I'm not an expert (or even a knowledgeable amateur) on the subject of Poe, or Hawthorne either (and I've read nothing by Norris). So maybe that claim is valid and maybe it isn't. But it strikes me as a marketing technique more than anything else. It's designed to let people know that "Revival" is a novel that can safely be taken seriously.

    And really, who needs convincing at this point that King ought to be taken seriously? Nobody who seems prone to be hoodwinked by marketing of that nature seems likely to give shit #1 (you're welcome) about Poe, Hawthorne, and/or Norris.

    1. I thought the same - why am I beating up on the marketing? Am I going to bring Snapple to court for not, in fact, being the greatest stuff on earth? (Insert timelier ad jingle here.) But it just puzzled me. The obvious analog is Lovecraft - why bring Poe, hawthorne, and Norris into it? I've read all Poe and all Hawthorne - never any Norris. (I don't think I have, anyway.)

      What is this happy crappy? :-)

    2. Well, I don't know shit from Shinola, so I'm not sure.

  5. "For me, while the first few acts are perfectly fine, it only really kicks into overdrive once Jamie gets the letters to come to Maine for the healing of Astrid and obligation of further service to the Rev."

    That fascinates me, because that is the point at which the novel began to slowly lose me. I was 100% invested up until that point, and the reappearance of Astrid initially moved me. However, the more I considered it, the more unlikely it seemed. By the point that happened, I felt as if things were becoming too coincidental, too driven by the moldy hand of Fate. Which was okay by me, provided that the novel ended up somehow coming down big-time on the side of Fate being a key and driving force in these lives.

    And I'm not all that sure that's what happened. Or maybe it did, and I just missed the point utterly somehow. I've been known to do that from time to time.

    1. I was less concerned with fate and more with just storytelling cohesion. Which is a BS way of just saying I'd have personally been annoyed if the various threads of the first few acts weren't revealed to have been purposeful and not just pleasant-background-noise.

      But let's stick with Fate for a minute - is it real? Who is screenwriting our lives, fate or coincidence? If you're asking me as a person, I'd say they're kind of the same thing; we just see time-space from one stationary perspective. (I said this to a bible-thumper once and got my head chewed off. Joke was on him, though, because I did not give Shit One. And still don't.) But if you're asking me as a reader/ storyteller, I definitely don't like too much coincidence. I didn't see Astrid's re-appearance as a coincidence but as a logical function of the novel.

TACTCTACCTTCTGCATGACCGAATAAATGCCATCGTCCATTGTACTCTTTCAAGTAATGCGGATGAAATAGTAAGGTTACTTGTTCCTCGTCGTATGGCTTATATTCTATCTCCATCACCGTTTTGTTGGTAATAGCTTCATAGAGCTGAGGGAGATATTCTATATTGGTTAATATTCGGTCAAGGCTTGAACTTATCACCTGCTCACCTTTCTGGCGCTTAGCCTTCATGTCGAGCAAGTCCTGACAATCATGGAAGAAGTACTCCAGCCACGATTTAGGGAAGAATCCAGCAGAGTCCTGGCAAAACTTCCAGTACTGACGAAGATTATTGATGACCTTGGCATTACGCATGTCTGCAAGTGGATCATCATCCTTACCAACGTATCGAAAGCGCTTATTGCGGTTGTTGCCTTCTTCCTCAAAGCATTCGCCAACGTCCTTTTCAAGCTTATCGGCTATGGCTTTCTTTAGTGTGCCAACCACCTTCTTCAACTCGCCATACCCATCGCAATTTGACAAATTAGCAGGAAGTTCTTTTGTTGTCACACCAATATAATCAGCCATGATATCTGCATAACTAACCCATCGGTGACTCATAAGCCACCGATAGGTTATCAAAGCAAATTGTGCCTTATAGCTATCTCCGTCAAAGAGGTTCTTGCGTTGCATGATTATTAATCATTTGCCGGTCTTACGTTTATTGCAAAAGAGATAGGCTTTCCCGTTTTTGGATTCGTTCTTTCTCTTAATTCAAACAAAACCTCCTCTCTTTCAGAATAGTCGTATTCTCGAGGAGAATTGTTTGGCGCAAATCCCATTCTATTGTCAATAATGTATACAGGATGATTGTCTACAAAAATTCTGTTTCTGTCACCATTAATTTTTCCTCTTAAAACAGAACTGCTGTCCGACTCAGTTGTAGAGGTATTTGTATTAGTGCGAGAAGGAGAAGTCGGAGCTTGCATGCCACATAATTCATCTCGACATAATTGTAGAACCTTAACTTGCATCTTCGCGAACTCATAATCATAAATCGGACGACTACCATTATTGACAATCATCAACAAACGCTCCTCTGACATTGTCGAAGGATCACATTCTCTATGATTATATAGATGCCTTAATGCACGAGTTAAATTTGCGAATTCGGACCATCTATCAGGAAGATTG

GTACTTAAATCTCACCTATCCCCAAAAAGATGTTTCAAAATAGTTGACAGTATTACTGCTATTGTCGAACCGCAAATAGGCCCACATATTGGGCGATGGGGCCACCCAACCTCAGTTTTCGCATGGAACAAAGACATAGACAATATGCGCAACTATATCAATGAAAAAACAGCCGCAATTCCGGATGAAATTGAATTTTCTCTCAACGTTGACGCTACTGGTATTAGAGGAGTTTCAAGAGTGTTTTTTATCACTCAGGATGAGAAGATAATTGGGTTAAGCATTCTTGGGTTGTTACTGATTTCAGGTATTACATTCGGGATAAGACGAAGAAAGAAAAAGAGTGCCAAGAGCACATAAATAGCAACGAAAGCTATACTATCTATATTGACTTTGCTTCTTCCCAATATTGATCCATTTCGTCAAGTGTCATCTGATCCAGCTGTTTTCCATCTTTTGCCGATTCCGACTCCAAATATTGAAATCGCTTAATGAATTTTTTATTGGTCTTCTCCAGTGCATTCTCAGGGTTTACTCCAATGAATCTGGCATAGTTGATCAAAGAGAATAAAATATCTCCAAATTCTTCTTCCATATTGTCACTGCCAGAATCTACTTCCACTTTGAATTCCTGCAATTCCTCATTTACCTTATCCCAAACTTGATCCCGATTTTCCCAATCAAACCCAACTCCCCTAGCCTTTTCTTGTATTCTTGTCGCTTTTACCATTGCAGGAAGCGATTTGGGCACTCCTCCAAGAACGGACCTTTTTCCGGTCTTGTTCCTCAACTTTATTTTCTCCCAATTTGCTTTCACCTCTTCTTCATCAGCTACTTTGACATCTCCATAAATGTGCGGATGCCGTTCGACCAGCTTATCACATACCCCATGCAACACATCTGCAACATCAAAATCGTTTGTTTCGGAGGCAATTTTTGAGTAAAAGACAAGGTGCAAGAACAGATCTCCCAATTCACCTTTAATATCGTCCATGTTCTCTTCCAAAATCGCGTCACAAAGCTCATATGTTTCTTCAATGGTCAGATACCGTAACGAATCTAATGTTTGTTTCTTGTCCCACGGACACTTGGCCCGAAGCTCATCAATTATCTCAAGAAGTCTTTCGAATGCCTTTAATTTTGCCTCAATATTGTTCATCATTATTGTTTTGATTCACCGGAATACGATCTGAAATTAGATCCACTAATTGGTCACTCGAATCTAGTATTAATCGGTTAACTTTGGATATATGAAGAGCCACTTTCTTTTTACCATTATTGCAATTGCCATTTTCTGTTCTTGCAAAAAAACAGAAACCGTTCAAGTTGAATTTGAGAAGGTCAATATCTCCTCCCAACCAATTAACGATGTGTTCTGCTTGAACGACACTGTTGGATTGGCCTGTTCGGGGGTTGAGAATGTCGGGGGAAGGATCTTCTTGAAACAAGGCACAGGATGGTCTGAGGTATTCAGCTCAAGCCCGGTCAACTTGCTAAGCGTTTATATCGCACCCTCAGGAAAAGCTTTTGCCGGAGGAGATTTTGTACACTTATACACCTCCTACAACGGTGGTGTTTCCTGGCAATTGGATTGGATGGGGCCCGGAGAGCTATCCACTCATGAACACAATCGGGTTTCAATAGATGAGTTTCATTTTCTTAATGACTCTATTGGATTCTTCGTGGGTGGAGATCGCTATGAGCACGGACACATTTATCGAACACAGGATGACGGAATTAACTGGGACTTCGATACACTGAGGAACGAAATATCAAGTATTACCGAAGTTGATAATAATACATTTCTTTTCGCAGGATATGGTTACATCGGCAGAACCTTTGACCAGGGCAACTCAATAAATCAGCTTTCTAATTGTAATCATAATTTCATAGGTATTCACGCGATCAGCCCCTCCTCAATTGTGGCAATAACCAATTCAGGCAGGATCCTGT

But I do see your point, and I can see how a different read/take on that would lead to a much less satisfying reading experience, as it did for you.

  6. I think you make a good point about the theological implications of the novel being mostly irrelevant. It's not a point I agree with entirely, though: I mean, the novel's title is a sort of a pun, one that's designed in and of itself to make people think, "Huh, I thought that title meant one thing, but it actually means this other thing! Huh!" And that works regardless of which meaning you may have given the word initially.

    Either way, I think the title is an invitation to read the novel as a "THIS actually means THIS" tale, and I think many people can't help but see it as a novel that has Something To Say on The Subject.

    Nudging that along is the fact that in a few of his recent interviews, King has been very up-front about his religious views. In a sense, he's made that conversation a part of the selling of the novel, and if you combine that with the title and the content, I think it makes sense to consider the novel in that light.

    But readings of that nature can (and do) go overboard oh so frequently. I hate to think what some of the conversations about it have been like on the official SK forums. I'm pleased to not be a part of that conversation -- I like this one a lot better, because "Evil Dead II" got mentioned.